Be a part of the Jamestown Community Gardens


Fresh produce is always a desired commodity for people throughout the year and growing your own can be extremely rewarding. John Zvirovski / The Sun

Gardening is one of the oldest hobbies known to man. Not only was it created to sustain people with a fresh source of food, but also because it calms the soul and allows one to convene with the earth once again. By being in touch with nature, one feels that he or she is a little more in touch with himself or herself, which can create a sense of purpose and meaning.

Frankly, I enjoy gardening for a variety of reasons. Not only can I grow my own food and try new and exciting things, I can also grow flowers from annuals and perennials to create my own little paradise in which I can retreat. Alone time is always a welcome event when I get the chance, but time with friends in the same setting creates lasting memories that just can’t be created anywhere else.

The Jamestown Community Gardens is starting its seventh successful year by providing the public with a chance to rent a plot to grow their own food. You could be a candidate for this opportunity for various reasons. Maybe you live in an apartment and don’t have the yard space available to grow your own garden or even deck space to container grow a few things. Maybe you are a homeowner who does not have the yard space conducive to growing a healthy garden due to too much shade or poor soil conditions. Maybe you have a garden already, but just don’t have the space for those large crops such as potatoes, winter squash, pumpkins or cucumbers that take up a great deal of growing room. Whatever your circumstance may be, this is a great program to allow you a chance to create your own garden in a manageable atmosphere.

In this day and age when fresh produce is difficult to come by, it is a fun adventure to begin growing your own vegetables. Not only do they taste better than store-bought, but they are also chemical free and do not contain artificial colorings or waxes to make them look good. Nothing looks better than a fresh vegetable straight out of the garden and onto the table.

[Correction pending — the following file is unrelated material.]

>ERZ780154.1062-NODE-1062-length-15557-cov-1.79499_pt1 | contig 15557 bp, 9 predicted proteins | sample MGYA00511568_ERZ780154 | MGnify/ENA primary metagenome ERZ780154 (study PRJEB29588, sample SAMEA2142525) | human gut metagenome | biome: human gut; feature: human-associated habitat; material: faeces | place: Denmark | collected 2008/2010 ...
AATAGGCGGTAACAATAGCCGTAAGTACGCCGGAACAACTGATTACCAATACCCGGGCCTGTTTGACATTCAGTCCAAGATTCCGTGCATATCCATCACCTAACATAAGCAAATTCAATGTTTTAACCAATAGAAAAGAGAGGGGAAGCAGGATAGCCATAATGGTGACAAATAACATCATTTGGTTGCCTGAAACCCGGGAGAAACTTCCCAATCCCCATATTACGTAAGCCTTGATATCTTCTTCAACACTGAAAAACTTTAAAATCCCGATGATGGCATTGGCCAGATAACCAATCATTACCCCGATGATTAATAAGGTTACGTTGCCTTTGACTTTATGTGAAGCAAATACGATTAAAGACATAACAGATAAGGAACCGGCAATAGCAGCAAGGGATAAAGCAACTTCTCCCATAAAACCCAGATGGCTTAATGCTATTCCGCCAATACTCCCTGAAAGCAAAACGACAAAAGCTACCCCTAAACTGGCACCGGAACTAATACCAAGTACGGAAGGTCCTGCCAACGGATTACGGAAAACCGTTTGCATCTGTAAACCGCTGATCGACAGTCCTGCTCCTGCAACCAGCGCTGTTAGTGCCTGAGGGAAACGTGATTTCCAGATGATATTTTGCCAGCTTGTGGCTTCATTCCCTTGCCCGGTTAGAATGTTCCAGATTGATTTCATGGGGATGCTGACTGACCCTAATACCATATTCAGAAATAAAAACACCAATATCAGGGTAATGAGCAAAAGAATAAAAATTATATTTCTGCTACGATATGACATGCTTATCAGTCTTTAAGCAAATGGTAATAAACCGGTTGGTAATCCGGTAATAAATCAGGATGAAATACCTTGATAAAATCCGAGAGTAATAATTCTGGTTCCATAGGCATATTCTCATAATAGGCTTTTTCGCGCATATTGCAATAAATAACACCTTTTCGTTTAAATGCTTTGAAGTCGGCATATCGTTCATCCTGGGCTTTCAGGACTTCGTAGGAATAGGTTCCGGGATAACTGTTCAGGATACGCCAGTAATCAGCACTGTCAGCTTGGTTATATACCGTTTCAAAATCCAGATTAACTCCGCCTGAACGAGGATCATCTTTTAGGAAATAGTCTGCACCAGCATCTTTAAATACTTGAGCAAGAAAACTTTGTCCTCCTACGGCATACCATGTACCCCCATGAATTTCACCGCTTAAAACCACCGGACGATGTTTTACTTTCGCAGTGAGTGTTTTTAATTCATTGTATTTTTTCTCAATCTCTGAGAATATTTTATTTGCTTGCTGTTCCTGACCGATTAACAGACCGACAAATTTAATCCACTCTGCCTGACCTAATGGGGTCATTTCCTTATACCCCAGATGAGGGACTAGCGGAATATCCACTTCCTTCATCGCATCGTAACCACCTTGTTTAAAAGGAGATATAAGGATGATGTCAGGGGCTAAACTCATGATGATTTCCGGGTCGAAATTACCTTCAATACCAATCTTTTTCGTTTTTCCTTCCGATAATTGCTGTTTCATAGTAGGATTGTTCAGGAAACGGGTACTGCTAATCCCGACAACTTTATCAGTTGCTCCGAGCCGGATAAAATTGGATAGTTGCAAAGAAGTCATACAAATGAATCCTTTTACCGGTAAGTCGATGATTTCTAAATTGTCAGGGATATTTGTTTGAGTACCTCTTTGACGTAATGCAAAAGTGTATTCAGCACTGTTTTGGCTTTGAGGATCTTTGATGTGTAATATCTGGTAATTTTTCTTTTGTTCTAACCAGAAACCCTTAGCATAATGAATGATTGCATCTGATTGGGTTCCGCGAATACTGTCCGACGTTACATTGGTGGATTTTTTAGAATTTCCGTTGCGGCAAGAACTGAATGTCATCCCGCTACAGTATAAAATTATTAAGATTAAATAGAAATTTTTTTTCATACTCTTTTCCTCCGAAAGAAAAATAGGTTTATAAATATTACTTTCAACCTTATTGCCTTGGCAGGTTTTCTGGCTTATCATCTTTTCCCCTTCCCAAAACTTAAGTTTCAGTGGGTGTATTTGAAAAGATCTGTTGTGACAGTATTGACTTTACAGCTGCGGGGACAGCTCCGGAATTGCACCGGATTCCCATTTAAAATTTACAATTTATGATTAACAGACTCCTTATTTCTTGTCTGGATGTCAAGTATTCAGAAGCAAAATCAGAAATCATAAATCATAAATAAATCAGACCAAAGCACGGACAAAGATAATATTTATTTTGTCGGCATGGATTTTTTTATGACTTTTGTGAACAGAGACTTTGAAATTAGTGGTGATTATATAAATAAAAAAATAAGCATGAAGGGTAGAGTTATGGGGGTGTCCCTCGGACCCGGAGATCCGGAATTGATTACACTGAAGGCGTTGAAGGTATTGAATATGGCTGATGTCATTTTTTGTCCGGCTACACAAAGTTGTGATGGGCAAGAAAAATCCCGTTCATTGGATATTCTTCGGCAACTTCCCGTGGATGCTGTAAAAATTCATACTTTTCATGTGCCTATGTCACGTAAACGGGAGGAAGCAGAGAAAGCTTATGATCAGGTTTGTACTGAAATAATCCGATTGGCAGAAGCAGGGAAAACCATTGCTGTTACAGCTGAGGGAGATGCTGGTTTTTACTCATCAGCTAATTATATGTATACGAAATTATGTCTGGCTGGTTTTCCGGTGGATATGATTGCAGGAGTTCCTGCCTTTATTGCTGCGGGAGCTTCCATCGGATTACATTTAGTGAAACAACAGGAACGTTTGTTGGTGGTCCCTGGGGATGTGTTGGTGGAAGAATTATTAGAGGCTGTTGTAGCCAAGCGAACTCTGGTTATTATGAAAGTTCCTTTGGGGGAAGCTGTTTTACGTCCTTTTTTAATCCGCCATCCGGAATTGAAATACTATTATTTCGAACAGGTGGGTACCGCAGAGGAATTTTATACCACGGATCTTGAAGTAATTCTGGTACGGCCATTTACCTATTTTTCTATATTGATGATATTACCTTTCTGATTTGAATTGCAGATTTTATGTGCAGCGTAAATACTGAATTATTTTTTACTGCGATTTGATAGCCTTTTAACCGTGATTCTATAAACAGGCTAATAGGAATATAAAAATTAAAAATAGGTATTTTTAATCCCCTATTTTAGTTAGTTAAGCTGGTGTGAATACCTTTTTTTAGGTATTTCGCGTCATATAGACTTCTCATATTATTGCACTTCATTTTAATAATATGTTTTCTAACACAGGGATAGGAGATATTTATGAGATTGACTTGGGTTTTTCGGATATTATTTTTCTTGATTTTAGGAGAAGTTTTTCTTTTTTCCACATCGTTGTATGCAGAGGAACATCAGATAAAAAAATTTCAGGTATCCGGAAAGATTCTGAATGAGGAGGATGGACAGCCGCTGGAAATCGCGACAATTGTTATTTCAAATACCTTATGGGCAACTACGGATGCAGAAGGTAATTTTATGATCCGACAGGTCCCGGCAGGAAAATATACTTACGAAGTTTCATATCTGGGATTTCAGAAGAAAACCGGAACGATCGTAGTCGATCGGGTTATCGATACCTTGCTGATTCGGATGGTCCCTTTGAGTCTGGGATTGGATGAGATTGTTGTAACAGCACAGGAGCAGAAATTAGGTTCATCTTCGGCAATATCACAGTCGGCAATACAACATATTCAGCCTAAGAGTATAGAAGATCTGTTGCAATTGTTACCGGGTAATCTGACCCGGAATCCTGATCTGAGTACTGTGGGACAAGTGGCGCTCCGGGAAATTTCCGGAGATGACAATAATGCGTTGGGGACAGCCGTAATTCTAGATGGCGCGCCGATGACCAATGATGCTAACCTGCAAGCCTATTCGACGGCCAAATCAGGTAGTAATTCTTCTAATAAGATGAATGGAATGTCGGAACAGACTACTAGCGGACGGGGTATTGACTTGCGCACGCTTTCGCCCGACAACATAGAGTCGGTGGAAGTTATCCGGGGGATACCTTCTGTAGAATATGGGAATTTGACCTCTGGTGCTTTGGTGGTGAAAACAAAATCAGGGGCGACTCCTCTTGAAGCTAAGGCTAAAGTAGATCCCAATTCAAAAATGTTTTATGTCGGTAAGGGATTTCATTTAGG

I will not be the first one to tell you how poorly a tomato tastes from the store during most seasons of the year but one from the garden just bursts with flavor and freshness. We can say the same for cucumbers as the store-bought ones always have that wax on their skins and never seem as crisp or flavorful. At times a variety of peppers from the store could nearly make you go broke due to the expense, but the produce from the garden seems nearly unlimited and can be preserved through the winter for eating at a later date.

To read more columns written by John Zvirovski, click here.

Being out in the garden sometimes even enticed people to join you for a visit or just to ask you about various things you are growing. I think it is a safe and common ground that people feel good talking about. After all, we all eat and always want to know more about the good things we can get right at home, plus it opens the door for additional friendships and bonds.

I personally enjoy it just to rejuvenate my mind and add a sense of calmness to my day. In fact, it is one of the first things I do when I get home to find my inner peace once again from the chaos that can occur within the day’s routines.

In our reality of living healthier, this is the perfect way to kick start that plan into action. Not only is it rewarding to grow your own produce, but it is also much more healthy and easier on our environment. The top bonus to this process is that you know exactly where your food is coming from and how it has been handled from the beginning.

Registration for renting a garden plot for this season’s Community Gardens will be held on Saturday, April 17, from noon to 1:30 p.m. It will be held at the location of the community gardens themselves at Temple Baptist Church at 1200 12th Ave. NE in Jamestown in the garage near the gardens. Each plot is 12 feet x 12 feet and costs $30 for the season along with a $30 refundable cleaning deposit. This deposit is returned at the end of the season when the individual plot has been cleaned up. If you want a second plot, each additional plot runs an extra $15 with no additional deposit up to a limit of six plots per person.


If you are interested in gardening and want to be involved in this program, come out to the registration and rent a plot! This year will be another busy season to get involved and do something you love. If you have additional questions or want to be on their steering committee, please contact the Jamestown Community Gardens at or go to its website at to download registration forms early and mail in with payment. The Community Gardens also offers the Seed Library, which is open to the public at the Stutsman County Public Library for free seeds to use in your gardens as a public service.

Enjoy this coming growing season and keep in mind, you don’t just have to grow vegetables, you can also grow flowers if you like and use it for a cutting garden to make bouquets in your home!!! What a wonderful way to brighten up your environment! Enjoy a wonderful Easter weekend!

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